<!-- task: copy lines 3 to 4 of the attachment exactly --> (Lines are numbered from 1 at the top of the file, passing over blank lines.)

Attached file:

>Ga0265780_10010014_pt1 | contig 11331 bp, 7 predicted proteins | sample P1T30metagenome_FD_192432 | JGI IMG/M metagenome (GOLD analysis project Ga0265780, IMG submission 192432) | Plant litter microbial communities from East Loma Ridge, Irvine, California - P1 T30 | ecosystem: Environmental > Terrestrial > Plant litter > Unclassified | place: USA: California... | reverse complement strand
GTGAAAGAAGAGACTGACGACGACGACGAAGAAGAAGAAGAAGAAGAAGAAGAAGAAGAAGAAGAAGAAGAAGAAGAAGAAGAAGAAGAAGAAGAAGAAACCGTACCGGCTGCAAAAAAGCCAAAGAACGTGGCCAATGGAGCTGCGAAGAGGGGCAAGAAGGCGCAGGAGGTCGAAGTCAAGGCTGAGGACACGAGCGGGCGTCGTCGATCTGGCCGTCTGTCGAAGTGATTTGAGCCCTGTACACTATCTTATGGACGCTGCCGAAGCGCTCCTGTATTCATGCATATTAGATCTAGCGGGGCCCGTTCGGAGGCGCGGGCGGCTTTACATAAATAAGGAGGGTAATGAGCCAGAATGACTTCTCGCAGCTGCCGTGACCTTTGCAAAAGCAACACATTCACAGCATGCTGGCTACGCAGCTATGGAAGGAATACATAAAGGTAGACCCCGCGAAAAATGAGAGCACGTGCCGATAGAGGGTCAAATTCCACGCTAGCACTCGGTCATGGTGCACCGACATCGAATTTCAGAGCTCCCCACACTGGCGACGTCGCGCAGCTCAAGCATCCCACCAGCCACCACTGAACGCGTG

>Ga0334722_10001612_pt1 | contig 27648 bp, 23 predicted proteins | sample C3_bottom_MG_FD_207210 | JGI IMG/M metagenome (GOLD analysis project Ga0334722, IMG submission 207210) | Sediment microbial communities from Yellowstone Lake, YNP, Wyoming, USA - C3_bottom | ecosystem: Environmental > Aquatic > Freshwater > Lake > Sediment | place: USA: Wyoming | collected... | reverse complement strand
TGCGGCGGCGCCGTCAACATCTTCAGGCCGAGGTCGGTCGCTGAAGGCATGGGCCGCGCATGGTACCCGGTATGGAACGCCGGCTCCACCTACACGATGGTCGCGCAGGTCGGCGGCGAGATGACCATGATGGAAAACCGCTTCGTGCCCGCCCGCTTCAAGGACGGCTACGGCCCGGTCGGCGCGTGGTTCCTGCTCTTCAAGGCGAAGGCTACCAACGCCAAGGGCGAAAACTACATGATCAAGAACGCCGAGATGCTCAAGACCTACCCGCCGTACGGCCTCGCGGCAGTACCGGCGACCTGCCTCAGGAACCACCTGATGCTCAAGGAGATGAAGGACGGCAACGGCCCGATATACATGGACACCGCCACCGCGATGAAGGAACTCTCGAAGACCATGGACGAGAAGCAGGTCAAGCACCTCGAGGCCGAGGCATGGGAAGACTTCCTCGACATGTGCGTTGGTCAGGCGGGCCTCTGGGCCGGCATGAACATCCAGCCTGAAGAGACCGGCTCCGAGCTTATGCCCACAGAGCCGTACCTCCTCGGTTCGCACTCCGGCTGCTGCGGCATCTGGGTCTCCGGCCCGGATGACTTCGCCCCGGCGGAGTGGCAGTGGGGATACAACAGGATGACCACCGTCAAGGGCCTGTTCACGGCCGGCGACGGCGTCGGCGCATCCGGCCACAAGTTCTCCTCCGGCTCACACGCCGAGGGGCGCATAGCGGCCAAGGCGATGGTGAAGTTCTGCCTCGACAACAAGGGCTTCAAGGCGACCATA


>Ga0334722_10001612_pt1 | contig 27648 bp, 23 predicted proteins | sample C3_bottom_MG_FD_207210 | JGI IMG/M metagenome (GOLD analysis project Ga0334722, IMG submission 207210) | Sediment microbial communities from Yellowstone Lake, YNP, Wyoming, USA - C3_bottom | ecosystem: Environmental > Aquatic > Freshwater > Lake > Sediment | place: USA: Wyoming | collected... | reverse complement strand
TGCGGCGGCGCCGTCAACATCTTCAGGCCGAGGTCGGTCGCTGAAGGCATGGGCCGCGCATGGTACCCGGTATGGAACGCCGGCTCCACCTACACGATGGTCGCGCAGGTCGGCGGCGAGATGACCATGATGGAAAACCGCTTCGTGCCCGCCCGCTTCAAGGACGGCTACGGCCCGGTCGGCGCGTGGTTCCTGCTCTTCAAGGCGAAGGCTACCAACGCCAAGGGCGAAAACTACATGATCAAGAACGCCGAGATGCTCAAGACCTACCCGCCGTACGGCCTCGCGGCAGTACCGGCGACCTGCCTCAGGAACCACCTGATGCTCAAGGAGATGAAGGACGGCAACGGCCCGATATACATGGACACCGCCACCGCGATGAAGGAACTCTCGAAGACCATGGACGAGAAGCAGGTCAAGCACCTCGAGGCCGAGGCATGGGAAGACTTCCTCGACATGTGCGTTGGTCAGGCGGGCCTCTGGGCCGGCATGAACATCCAGCCTGAAGAGACCGGCTCCGAGCTTATGCCCACAGAGCCGTACCTCCTCGGTTCGCACTCCGGCTGCTGCGGCATCTGGGTCTCCGGCCCGGATGACTTCGCCCCGGCGGAGTGGCAGTGGGGATACAACAGGATGACCACCGTCAAGGGCCTGTTCACGGCCGGCGACGGCGTCGGCGCATCCGGCCACAAGTTCTCCTCCGGCTCACACGCCGAGGGGCGCATAGCGGCCAAGGCGATGGTGAAGTTCTGCCTCGACAACAAGGGCTTCAAGGCGACCATA